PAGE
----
by Tania Tomaszewska –
Wine touring in Mexico? You bet! Last month I was lucky to spend time in Querétero and San Miguel de Allende, about a three-hour drive north of Mexico City and in the corazon (heart) of Mexico.
In this land of tequila, mezcal and beer, wine consumption and production has traditionally not been a huge part of Mexican life, but enthusiasm and investment are spurring growth in winemaking and enotourism here. Valle de Guadalupe in Baja California (near the U.S. border, just south of San Diego) is the prominent Mexican wine region, but other states like Querétero and Guanajuato (which neighbour each other) are putting themselves on the wine map.
Vineyards in this region sit at about 2,000 metres above sea level. It’s semi-desert and arid with high daytime temperatures, but benefits from cold nights and big diurnal swings (like our South Okanagan Valley region) which helps grapes to retain acidity.
There aren’t many pests around, so the main risks for producers are heavy rains and hail storms during their very short growing season. Soils are mixed and include tepetate (a volcanic rock tough for vines to get through) and clay. There’s some dry-farming, but irrigation is largely part of life. Like other wine regions, the pursuit of passion takes on the challenges.
Sparkling and whites seem to do best (with grapes like chardonnay, sauvignon blanc and muscat). But many reds are produced, especially blends using Bordeaux varietals, syrah and tempranillo.
Off-dry styles are popular with local consumers, but I focused on tasting their dry wines. These are generally light-bodied, low alcohol, high in acidity and low in tannins – so very food friendly. As a few Mexican sommeliers have noted to me, big bold tannic reds are really not part of the Mexican wine scene yet.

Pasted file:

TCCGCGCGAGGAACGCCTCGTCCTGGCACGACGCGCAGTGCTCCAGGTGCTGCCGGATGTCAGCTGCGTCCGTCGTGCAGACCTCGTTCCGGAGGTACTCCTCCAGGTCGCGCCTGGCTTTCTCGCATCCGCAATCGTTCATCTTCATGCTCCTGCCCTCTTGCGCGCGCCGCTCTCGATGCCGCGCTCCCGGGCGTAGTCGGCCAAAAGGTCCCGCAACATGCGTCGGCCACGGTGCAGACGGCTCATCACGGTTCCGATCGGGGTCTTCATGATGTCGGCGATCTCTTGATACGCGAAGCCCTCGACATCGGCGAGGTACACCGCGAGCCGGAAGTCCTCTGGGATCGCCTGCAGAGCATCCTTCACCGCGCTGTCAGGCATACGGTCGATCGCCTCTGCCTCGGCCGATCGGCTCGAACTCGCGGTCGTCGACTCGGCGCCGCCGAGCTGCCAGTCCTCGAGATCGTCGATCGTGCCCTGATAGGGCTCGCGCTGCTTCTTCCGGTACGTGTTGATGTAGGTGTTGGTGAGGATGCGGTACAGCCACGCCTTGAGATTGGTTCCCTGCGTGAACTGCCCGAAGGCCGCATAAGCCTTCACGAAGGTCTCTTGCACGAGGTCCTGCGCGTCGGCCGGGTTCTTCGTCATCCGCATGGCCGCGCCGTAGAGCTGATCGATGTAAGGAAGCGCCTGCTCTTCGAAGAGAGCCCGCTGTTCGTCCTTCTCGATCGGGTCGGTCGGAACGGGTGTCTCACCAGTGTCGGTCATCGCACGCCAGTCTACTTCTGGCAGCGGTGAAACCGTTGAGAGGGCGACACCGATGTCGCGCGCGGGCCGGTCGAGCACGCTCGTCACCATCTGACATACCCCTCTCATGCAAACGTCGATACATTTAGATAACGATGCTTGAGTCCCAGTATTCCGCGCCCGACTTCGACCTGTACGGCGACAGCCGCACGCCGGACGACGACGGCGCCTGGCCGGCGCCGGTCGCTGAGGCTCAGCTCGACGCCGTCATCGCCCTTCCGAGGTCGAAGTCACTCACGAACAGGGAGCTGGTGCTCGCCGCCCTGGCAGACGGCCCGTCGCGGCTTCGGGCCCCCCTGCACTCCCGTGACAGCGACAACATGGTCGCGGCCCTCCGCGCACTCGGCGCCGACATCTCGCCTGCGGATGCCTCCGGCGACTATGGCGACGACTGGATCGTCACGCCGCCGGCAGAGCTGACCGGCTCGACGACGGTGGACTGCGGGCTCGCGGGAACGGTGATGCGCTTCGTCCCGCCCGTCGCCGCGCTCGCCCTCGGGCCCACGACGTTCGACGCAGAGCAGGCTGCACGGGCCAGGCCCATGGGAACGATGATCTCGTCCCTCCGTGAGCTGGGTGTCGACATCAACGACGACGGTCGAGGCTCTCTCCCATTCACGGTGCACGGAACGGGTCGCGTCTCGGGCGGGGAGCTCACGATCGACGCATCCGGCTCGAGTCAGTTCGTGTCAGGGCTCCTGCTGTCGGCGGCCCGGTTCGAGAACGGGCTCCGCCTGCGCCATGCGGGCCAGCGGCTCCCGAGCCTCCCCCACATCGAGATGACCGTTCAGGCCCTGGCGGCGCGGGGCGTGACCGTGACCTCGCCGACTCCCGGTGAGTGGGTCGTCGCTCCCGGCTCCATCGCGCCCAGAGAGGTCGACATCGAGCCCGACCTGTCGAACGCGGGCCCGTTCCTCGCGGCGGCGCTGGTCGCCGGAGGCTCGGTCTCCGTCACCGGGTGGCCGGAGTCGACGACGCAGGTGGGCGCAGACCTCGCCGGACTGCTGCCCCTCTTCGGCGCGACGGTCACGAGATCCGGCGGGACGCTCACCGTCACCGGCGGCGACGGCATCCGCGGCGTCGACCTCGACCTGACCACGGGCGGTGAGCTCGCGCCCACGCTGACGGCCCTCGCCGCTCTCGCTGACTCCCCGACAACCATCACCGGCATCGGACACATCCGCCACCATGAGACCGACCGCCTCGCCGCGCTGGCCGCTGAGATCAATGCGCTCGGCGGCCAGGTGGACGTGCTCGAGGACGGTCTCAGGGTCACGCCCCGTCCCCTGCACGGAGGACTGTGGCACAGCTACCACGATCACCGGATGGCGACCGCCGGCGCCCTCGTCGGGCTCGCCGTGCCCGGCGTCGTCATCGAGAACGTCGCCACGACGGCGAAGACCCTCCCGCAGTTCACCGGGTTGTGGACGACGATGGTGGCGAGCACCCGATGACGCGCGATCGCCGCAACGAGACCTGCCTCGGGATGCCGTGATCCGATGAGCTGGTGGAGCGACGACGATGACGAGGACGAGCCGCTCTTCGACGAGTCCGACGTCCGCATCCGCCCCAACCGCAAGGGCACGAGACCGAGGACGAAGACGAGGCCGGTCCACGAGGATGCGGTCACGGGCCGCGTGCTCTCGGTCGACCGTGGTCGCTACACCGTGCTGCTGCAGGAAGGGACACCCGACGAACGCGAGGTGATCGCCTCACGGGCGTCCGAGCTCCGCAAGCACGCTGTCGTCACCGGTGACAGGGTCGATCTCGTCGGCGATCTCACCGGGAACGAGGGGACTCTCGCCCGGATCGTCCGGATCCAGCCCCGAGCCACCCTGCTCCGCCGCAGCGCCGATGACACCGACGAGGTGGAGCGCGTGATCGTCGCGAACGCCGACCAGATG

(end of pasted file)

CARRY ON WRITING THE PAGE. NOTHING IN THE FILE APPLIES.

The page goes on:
I hit six wineries in the Querétero and San Miguel de Allende area over two days. Here’s a snapshot of two bodegas to give a flavour of the range of styles on offer.
For something completely different, check out Viñedos Azteca – an old-style Mexican ranch replete with hacienda buildings and an integrated equine experience. The love for horses and wine comes through in everything here, from the wine labels to sleek silver horses ridden through the grounds by caballeros (performing impromptu tricks for visitors along the way).
You can take it all in over a degustacion flight of four wines while relaxing at one of their small outdoor tables in a tranquil gardened courtyard.
Viñedos Azteca focuses on artisanal winemaking of six reds: cabernet sauvignon, cabernet franc, merlot, malbec, syrah and tempranillo. A stand-out for me was their 2018 cabernet sauvignon malbec blend called Cahuayo (which means “Horse” in Nahuatl, the language of the Aztecs). www.vinedosazteca.com Ezequiel Montes, Querétero, México.
De Cote Casa Vitivinicola
Owned by two brothers and built by famed Mexico City architects Serrano Monjaraz in 2014, De Cote greets you with a grand modern winery building and rooftop patio restaurant with sweeping views across their 125 acres of estate vines.
A fantastic guided tour took me into the vineyard, through their impressive winemaking facilities, down into a large subterranean cellar filled with French and American oak barrels, and then to a lovely outdoor tasting area to try the two wines which they poured that day.
De Cote produces more than 20 varieties, but I got to try just a few. I liked the 2017 Chardonnay and 2015 Tempranillo Shiraz and would go back to taste their Reserve range. www.Decote.mx. Ezequiel Montes, Querétero, México.
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